Hon. Members, I have two communications to make. ASSENT TO BILLS
Hon. Members, this is in regard to returns on Bills received from the Attorney-General pursuant to the Standing Orders. Standing Order No.125 requires the Attorney-General to present to the President within 14 days of receipt from the Clerk, every Bill passed by this House. Thereafter, at the expiry of 14 days, the Attorney-General is required to file a return to the Speaker, indicating the time and the date that the Bill was presented to the President. The returns now received indicate that the Kenya School of Law Bill (2012) and the Legal Education Bill (2012) which were both passed by the National Assembly on 28th August, 2012 were presented by the Attorney-General to His Excellency the President for assent and that, they were duly assented to on the 21st September, 2012 at 12.00 noon. I thank you. NOMINATION OF MRS. YATTANI TO THE NATIONAL GENDER AND EQUALITY COMMISSION Hon. Members, in a letter Ref. OP/CAB.3/75A dated 28th September, 2012 from the Permanent Secretary and Secretary to the Cabinet and Acting Head of the Public Service, the National Assembly has been advised that His Excellency the President in consultation with the Rt. hon. Prime Minister has nominated Mrs. Gumato Uku Yattani as a member to the National Gender and Equality Commission. Hon. Members, I direct that the name and accompanying curriculum vitae of the nominee, together with the report of the selection panel including the score sheet, be forwarded to the Departmental Committee on Labour and Social Welfare for consideration prior to approval by the House. The Committee is subsequently hereby directed to table its report on or before the 16th October, 2012. I thank you. Next order!
to ask the Minister for Foreign Affairs:- (a) Is the Minister aware that the remains of Ms. Esther Muthoni Ngarega (Passport No. A1746327) who died in Saudi Arabia three (3) months ago have not been transported back to the country for burial? (b) Is the Minister also aware that Ms. Lilian Nyambura, a sister to the deceased and working in Saudi Arabia is not allowed to communicate with her parents by her employer? (c) What urgent measures is the Minister taking to ensure that Ms. Lilian is repatriated to the country and postmortem on the deceased is carried out and her remains brought back to the country?
Member for Mathioya! The Member for Mathioya is not here. Question dropped!
Next Question by the Member for Bura. REHABILITATION OF BANGALE DAM
to ask the Minister for Water and Irrigation:- (a) Je, Waziri ana habari ya kwamba maji ya Bwawa la Bangale ambayo ndiyo njia pekee ya maji kwa wakazi wa Bangale imeharibika? (b) Je, Waziri ana habari zaidi kuwa kuna uwezekano wa kuzuka maradhi kutokana na matumizi ya maji hayo? (c) Ni hatua gani Waziri amechukua ili kuepushia wenyeji hatari hiyo?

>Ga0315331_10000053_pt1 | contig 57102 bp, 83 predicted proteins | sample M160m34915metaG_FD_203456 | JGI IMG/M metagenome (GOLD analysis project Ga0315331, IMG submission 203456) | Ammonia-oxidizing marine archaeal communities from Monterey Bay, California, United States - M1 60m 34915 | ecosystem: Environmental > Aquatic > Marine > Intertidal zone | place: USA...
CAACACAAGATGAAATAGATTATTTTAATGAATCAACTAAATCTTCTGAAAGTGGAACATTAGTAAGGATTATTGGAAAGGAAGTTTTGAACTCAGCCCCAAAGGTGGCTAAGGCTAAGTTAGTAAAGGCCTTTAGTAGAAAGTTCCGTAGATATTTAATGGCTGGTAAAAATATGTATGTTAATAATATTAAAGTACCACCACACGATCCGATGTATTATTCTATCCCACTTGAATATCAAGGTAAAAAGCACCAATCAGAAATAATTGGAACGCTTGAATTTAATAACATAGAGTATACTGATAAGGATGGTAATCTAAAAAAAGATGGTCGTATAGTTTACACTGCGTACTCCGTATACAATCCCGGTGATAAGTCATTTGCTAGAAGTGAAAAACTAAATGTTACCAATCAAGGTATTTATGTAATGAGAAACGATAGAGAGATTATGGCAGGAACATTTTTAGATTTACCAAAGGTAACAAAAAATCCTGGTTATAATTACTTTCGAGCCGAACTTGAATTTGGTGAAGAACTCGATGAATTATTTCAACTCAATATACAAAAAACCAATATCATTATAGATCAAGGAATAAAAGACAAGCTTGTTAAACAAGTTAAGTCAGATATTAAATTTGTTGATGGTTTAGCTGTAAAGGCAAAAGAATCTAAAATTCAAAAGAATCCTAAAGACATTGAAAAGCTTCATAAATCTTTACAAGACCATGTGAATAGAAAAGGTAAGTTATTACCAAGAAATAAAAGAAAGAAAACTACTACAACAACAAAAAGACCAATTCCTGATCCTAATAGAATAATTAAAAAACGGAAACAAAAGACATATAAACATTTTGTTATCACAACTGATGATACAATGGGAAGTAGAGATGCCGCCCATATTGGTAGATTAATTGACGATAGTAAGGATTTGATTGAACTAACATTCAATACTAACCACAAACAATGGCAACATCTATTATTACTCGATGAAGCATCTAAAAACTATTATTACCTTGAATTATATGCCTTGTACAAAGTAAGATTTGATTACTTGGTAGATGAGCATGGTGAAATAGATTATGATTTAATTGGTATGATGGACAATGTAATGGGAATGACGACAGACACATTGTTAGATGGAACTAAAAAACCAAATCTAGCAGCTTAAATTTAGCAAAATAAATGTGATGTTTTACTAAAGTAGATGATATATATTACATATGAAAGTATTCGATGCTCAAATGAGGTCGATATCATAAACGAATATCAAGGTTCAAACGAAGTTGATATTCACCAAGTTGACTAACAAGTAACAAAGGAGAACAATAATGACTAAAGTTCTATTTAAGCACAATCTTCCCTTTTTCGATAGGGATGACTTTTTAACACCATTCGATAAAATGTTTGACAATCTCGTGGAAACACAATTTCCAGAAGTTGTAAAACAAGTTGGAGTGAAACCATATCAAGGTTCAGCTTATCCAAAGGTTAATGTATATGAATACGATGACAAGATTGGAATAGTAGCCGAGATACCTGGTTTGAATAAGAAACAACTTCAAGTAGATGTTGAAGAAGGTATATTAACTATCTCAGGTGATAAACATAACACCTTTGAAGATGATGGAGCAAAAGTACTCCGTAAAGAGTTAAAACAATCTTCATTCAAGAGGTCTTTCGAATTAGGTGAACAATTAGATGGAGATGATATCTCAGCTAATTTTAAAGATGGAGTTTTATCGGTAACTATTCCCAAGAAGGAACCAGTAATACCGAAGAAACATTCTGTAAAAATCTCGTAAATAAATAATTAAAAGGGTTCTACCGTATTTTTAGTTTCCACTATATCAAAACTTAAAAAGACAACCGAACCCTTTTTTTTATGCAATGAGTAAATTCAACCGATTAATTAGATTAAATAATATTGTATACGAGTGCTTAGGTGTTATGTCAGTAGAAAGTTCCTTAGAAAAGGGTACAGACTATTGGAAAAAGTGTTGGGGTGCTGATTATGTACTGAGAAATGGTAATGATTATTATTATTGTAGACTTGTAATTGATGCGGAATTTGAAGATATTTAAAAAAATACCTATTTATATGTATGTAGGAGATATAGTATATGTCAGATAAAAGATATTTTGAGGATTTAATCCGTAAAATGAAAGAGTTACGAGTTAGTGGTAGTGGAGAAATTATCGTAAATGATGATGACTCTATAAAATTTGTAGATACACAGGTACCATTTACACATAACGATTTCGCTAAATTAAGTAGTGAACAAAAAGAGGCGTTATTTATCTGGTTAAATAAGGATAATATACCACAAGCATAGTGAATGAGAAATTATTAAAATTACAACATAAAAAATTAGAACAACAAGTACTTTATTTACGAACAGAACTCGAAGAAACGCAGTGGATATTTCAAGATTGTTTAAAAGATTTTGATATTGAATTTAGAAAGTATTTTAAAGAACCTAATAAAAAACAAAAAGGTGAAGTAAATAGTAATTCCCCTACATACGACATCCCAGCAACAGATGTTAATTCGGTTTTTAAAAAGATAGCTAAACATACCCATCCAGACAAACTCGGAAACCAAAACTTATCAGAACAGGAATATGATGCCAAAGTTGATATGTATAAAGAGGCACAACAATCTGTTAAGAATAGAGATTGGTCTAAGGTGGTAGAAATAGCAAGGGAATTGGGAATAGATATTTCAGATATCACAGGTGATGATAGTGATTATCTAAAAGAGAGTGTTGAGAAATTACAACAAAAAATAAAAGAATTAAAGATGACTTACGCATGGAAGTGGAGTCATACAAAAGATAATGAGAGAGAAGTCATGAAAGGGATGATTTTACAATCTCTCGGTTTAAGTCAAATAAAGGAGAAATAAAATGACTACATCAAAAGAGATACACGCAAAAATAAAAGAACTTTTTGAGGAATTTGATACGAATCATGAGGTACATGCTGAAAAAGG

The Member for Bura is not here. Question dropped.
Next Question by the Member for Wajir South! RESOLVING OF BOUNDARY DISPUTES BETWEEN WAJIR/GARISSA COUNTIES
Mr. Speaker, Sir, I beg to ask the Minister of State for Provincial Administration and Internal Security the following Question by Private Notice. (a) Could the Minister confirm that the current conflict being experienced in Wajir South Constituency emanates from the disputed boundary with Lagdera Constituency?
Mr. Assistant Minister, I do not have your request yet. I only have a request from Mr. Affey. Yes, Mr. Assistant Minister, I can see you. Proceed, I now have your request.
Mr. Speaker, Sir, I hesitate to answer this Question because of the security implications it may have on the ground. I request that this matter be postponed so that we continue handling it on the ground between the parties concerned. For that reason---
Mr. Assistant Minister, can you kindly cite the Standing Order that you are relying on to make that claim?
Mr. Speaker, Sir, national security. However, I do not have the Standing Order.
Mr. Assistant Minister, cite the Standing Order. Maybe, you want to resume your seat for a moment. Mr. Assistant Minister, the position as I know from the Standing Orders is: If a Question pertains to a matter that is of security implications or is secret, then you may make that claim. But you need to go further and indicate how you would like the House to proceed. Normally, the House could be ordered to go intocamera - if need be - for the business to be transacted. You are not quite doing that. It would appear that you did not even prepare to make that claim. You must persuade me, even as I make a decision and communicate it to the House. Otherwise, the answer is that you then need to engage the Questioner so that it is agreed by consensus that the matter is addressed away from the plenary. Those are the options that you would normally have. I do not know if you have any reaction to that before I give final directions.